One of the real bits of magic on The Way It Really Is is how the music and lyrics combine. Loeb is remarkably adept at combining the sound and feel of lyrics with music that reflects the anger ("Window Shopping") or longing of a song ("Try"). So, on "Try," Loeb plays a slow, piano-driven ballad as she wanders through the stanzas to get to the heartbreaking refrain with passages like "Your girlfriend never smiles, no one ever calls. / You begin to wonder if they were your friends at all. / You frown, you take a look around. / You shout, this'll never get better. / But the doubt that you grow in your field is sprouting / Turning your field into a deeper valley / You'd find / The mountains aren't so high / If you'd only try / to do better" ("Try"). The mix of the longing vocals, the intimate piano and the expressive lyrics create a stark mood that shows at least as well as it tells the musical story Loeb is singing. Frankly, there are too few musical artists who are able to do that these days.

The whole concept that made me wonder if I am enjoying the album more from the repetition comes up mostly with the last track, "Now I Understand." "Now I Understand" was one of those tracks that passed me by the first few listens. I listen to most of my c.d.s on repeat so I'd know I hit the end when "Window Shopping" (great way to start the album, by the way) came back up. "Now I Understand" was just part of the white noise of the late tracks (which is a terrible mischaracterization of the end of this album).

Then I actually heard it. Loeb sings a fairly rockin' track that is far better than most of the pop-rock that was playing on the radio in 2004, which makes me wonder why this was not a single and a huge radio hit for Loeb. After all, she has a pretty universal sentiment when she sweetly sings, "I didn't get what I expected. / Reached out and I got rejected. / I couldn't have it cause I checked it off. / Felt sad. I didn't understand it. / Why would this happen to me? / But my heart, it didn't stop. / It beat on and on and on. / Now I understand that my heart doesn't stop / Even though it feels like it could explode" ("Now I Understand"). Loeb is an adept lyricist - much more than I thought she might be before I started going through her albums - and she has a lot to sing about. "Now I Understand" is a beautiful pinprick to the balloon of childhood notions of love and romance. It is clever, well-written and well-performed.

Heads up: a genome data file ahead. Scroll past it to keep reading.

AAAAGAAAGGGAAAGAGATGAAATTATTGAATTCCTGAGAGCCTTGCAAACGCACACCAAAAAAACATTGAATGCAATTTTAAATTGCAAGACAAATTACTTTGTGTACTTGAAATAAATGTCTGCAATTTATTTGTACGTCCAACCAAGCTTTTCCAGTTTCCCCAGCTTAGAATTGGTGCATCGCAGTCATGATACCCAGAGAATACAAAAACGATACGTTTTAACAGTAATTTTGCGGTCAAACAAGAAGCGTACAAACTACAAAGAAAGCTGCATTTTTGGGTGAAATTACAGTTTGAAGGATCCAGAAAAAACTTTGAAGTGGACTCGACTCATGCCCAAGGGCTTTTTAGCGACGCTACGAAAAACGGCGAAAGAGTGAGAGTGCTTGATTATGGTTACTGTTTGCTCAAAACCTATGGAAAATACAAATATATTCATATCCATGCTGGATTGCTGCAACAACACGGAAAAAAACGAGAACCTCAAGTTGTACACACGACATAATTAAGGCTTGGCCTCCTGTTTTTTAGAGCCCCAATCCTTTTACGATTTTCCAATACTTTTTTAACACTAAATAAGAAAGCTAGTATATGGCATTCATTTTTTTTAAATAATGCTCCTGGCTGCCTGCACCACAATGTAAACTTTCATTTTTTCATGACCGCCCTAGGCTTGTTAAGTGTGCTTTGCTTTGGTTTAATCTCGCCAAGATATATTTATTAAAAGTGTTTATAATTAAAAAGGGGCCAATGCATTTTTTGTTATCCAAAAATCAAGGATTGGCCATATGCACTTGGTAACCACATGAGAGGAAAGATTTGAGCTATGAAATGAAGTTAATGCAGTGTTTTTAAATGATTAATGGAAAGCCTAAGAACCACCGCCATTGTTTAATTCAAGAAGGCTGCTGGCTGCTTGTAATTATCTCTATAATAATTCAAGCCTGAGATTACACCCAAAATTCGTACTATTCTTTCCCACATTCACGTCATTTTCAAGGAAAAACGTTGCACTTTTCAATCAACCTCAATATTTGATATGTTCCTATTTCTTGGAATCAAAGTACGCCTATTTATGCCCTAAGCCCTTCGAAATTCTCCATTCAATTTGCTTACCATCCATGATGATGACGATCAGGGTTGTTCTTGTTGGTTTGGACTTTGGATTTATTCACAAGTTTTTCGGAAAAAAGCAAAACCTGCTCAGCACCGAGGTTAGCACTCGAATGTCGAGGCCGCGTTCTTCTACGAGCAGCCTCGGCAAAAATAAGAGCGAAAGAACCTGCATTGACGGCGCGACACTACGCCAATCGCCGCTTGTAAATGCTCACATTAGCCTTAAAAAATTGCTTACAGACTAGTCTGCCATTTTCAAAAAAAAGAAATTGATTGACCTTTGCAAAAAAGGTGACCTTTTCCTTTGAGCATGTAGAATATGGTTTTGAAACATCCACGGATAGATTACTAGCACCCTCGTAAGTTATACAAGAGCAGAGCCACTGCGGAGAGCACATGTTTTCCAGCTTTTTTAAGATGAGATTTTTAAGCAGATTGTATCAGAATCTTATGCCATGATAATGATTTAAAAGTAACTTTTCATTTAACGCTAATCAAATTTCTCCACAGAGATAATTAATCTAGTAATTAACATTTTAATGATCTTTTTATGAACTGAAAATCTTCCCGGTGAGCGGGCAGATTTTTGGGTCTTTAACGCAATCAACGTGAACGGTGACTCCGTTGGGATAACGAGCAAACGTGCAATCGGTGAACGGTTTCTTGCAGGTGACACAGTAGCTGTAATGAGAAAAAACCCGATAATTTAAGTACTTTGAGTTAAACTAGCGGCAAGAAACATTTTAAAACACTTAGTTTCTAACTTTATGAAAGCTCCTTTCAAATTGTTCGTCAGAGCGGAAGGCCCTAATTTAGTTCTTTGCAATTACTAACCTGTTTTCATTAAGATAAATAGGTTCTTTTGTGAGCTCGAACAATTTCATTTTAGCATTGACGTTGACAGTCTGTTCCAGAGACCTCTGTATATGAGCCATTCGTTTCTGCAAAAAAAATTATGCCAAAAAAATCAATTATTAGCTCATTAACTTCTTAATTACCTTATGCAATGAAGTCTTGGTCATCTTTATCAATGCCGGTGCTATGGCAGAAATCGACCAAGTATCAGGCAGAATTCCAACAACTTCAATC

If there is any real problem with the music (outside the lack of duration) it is how derivative the album sounds of the works of other artists. For example, on the amazing album closer "Now I Understand," Loeb sounds like she is emulating Aimee Mann. I'm not overly tuned in to Mann's works, but this song sounds like it is right off the Magnolia Soundtrack (reviewed here!). Similarly, "Hand-Me-Downs" and "Fools Like Me" sound remarkably familiar and I'm thinking that they might be reminding me of Liz Phair's work.

Vocally, Loeb does not seem to challenge herself much in terms of range on The Way It Really Is, but she has more than just a sugary pop sound, so the album is quite listenable. As well, the songs are not all guitar-driven, so Loeb seems to be growing as a musician. Anyone who likes a good female singer-songwriter or, hell, a decent singer-songwriter, The Way It Really Is is a great way to go. In fact, from my experiences so far, if I had to pick one Lisa Loeb album to put in a collection alongside her "best of" album, it would be this one. No question.

The best track is "Now I Understand," the low point is probably "Probably," just because I become annoyed with repetition.

For other works by Lisa Loeb, check out my reviews of:
Catch The Moon with Elizabeth Mitchell
The Very Best Of Lisa Loeb


Check out how this stacks up against every other piece of music I have reviewed by visiting my specialized Music Review Index Page for an organized listing of all the music I have reviewed!

© 2012, 2008 W.L. Swarts. May not be reprinted without permission.
| | |

No comments:

Post a Comment